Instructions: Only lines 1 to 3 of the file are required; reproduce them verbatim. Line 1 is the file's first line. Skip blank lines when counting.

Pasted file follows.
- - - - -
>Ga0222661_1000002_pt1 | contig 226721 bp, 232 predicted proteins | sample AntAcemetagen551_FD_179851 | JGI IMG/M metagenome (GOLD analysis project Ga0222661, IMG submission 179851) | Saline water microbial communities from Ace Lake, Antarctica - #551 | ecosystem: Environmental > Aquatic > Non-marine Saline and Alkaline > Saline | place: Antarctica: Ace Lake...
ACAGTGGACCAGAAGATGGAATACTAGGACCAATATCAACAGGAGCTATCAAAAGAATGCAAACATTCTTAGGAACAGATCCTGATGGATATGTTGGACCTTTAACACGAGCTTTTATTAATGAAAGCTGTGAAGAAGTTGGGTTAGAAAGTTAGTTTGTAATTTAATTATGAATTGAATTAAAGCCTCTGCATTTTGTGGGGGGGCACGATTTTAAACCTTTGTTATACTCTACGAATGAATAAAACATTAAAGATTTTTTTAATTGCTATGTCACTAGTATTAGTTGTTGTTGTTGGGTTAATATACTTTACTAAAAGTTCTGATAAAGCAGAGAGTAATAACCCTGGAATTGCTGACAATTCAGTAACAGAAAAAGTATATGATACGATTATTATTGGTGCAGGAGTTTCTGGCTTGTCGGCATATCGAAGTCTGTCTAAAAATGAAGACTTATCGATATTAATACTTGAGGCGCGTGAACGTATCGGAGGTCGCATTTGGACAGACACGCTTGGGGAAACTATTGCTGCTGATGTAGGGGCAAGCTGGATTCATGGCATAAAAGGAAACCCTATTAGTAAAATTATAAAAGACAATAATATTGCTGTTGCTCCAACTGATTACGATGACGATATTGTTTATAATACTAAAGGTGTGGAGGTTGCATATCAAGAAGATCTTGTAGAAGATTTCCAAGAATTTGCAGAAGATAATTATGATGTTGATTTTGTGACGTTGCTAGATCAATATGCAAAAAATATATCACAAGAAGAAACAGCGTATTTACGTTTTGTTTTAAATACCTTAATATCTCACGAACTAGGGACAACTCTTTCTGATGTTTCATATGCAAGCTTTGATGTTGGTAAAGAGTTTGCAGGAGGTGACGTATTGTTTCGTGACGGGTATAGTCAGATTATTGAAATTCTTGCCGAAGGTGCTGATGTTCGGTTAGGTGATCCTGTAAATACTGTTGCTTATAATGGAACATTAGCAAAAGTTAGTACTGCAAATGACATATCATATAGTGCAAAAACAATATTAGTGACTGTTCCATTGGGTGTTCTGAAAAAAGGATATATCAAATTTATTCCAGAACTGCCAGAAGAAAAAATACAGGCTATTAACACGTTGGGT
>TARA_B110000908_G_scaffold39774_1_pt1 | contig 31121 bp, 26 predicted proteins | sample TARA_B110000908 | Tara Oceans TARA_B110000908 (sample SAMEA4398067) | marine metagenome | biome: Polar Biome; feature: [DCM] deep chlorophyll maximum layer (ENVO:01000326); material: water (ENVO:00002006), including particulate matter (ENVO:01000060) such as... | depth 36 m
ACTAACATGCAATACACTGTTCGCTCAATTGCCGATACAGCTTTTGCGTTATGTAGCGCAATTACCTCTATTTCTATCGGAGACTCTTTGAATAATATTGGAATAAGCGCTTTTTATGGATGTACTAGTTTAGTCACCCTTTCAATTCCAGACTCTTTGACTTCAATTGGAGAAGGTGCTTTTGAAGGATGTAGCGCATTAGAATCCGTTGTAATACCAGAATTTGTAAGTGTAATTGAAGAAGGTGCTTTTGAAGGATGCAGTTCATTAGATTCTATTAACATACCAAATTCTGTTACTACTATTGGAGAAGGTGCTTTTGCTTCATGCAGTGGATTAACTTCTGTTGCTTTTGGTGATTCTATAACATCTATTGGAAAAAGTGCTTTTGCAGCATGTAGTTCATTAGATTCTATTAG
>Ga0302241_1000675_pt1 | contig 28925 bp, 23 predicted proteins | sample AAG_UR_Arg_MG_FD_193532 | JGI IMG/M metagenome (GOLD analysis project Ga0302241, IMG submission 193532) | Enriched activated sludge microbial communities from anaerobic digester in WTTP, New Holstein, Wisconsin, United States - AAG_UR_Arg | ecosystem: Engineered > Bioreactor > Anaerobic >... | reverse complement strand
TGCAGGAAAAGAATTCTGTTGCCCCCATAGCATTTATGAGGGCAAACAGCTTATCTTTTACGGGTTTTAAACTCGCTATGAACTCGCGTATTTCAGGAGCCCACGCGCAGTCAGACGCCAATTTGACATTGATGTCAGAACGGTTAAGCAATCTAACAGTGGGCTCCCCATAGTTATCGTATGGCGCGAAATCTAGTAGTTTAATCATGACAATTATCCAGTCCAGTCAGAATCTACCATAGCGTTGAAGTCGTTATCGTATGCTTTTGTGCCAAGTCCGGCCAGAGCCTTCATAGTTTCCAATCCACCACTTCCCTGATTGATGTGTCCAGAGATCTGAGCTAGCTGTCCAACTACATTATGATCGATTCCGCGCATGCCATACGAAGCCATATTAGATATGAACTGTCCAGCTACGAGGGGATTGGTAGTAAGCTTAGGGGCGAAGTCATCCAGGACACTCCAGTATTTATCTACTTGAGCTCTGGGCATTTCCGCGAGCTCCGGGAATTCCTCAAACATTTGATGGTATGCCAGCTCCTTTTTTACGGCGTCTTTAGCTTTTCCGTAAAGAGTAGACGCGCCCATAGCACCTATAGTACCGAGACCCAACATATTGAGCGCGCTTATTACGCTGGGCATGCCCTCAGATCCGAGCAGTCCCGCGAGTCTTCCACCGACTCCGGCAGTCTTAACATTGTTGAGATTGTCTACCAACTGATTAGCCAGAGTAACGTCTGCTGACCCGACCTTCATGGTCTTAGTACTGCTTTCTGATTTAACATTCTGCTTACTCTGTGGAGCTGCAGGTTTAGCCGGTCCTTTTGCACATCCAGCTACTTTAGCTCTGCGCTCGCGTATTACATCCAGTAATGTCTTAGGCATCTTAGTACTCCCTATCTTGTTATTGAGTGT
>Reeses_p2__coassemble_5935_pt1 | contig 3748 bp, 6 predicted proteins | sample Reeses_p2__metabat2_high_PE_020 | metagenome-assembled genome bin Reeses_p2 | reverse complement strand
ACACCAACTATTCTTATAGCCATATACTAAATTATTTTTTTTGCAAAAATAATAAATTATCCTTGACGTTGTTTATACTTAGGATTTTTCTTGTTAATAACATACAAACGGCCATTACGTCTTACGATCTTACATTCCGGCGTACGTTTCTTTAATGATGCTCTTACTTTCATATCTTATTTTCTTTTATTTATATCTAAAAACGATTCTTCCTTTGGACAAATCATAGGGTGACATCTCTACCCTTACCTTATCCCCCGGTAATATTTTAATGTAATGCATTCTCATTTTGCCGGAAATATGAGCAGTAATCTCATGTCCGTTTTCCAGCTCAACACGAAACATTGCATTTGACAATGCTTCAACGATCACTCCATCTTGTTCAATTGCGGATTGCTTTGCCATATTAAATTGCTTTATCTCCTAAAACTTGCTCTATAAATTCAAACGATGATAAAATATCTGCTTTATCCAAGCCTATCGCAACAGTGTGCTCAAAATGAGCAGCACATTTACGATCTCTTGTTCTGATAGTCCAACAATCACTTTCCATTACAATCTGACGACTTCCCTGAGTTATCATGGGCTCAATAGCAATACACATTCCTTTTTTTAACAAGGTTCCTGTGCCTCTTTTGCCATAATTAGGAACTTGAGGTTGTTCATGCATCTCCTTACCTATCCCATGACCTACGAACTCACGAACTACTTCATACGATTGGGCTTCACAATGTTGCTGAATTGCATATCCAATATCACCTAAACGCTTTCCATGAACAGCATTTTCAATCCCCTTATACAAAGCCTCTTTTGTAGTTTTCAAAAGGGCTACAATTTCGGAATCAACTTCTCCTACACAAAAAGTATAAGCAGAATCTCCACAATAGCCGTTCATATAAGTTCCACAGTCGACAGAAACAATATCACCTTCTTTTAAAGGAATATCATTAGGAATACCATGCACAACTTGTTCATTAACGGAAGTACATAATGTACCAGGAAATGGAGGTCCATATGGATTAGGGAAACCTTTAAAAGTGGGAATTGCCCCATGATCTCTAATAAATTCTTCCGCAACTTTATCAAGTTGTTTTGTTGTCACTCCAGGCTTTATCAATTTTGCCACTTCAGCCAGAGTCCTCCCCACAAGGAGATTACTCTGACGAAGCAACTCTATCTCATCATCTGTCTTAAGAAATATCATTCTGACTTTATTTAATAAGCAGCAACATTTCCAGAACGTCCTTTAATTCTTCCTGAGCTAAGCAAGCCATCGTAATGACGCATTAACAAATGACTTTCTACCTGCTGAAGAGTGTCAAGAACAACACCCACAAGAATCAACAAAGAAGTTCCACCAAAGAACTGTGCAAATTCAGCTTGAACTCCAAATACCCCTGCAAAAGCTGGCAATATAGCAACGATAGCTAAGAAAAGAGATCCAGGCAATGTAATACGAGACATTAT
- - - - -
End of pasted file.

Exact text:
>Ga0222661_1000002_pt1 | contig 226721 bp, 232 predicted proteins | sample AntAcemetagen551_FD_179851 | JGI IMG/M metagenome (GOLD analysis project Ga0222661, IMG submission 179851) | Saline water microbial communities from Ace Lake, Antarctica - #551 | ecosystem: Environmental > Aquatic > Non-marine Saline and Alkaline > Saline | place: Antarctica: Ace Lake...
ACAGTGGACCAGAAGATGGAATACTAGGACCAATATCAACAGGAGCTATCAAAAGAATGCAAACATTCTTAGGAACAGATCCTGATGGATATGTTGGACCTTTAACACGAGCTTTTATTAATGAAAGCTGTGAAGAAGTTGGGTTAGAAAGTTAGTTTGTAATTTAATTATGAATTGAATTAAAGCCTCTGCATTTTGTGGGGGGGCACGATTTTAAACCTTTGTTATACTCTACGAATGAATAAAACATTAAAGATTTTTTTAATTGCTATGTCACTAGTATTAGTTGTTGTTGTTGGGTTAATATACTTTACTAAAAGTTCTGATAAAGCAGAGAGTAATAACCCTGGAATTGCTGACAATTCAGTAACAGAAAAAGTATATGATACGATTATTATTGGTGCAGGAGTTTCTGGCTTGTCGGCATATCGAAGTCTGTCTAAAAATGAAGACTTATCGATATTAATACTTGAGGCGCGTGAACGTATCGGAGGTCGCATTTGGACAGACACGCTTGGGGAAACTATTGCTGCTGATGTAGGGGCAAGCTGGATTCATGGCATAAAAGGAAACCCTATTAGTAAAATTATAAAAGACAATAATATTGCTGTTGCTCCAACTGATTACGATGACGATATTGTTTATAATACTAAAGGTGTGGAGGTTGCATATCAAGAAGATCTTGTAGAAGATTTCCAAGAATTTGCAGAAGATAATTATGATGTTGATTTTGTGACGTTGCTAGATCAATATGCAAAAAATATATCACAAGAAGAAACAGCGTATTTACGTTTTGTTTTAAATACCTTAATATCTCACGAACTAGGGACAACTCTTTCTGATGTTTCATATGCAAGCTTTGATGTTGGTAAAGAGTTTGCAGGAGGTGACGTATTGTTTCGTGACGGGTATAGTCAGATTATTGAAATTCTTGCCGAAGGTGCTGATGTTCGGTTAGGTGATCCTGTAAATACTGTTGCTTATAATGGAACATTAGCAAAAGTTAGTACTGCAAATGACATATCATATAGTGCAAAAACAATATTAGTGACTGTTCCATTGGGTGTTCTGAAAAAAGGATATATCAAATTTATTCCAGAACTGCCAGAAGAAAAAATACAGGCTATTAACACGTTGGGT
>TARA_B110000908_G_scaffold39774_1_pt1 | contig 31121 bp, 26 predicted proteins | sample TARA_B110000908 | Tara Oceans TARA_B110000908 (sample SAMEA4398067) | marine metagenome | biome: Polar Biome; feature: [DCM] deep chlorophyll maximum layer (ENVO:01000326); material: water (ENVO:00002006), including particulate matter (ENVO:01000060) such as... | depth 36 m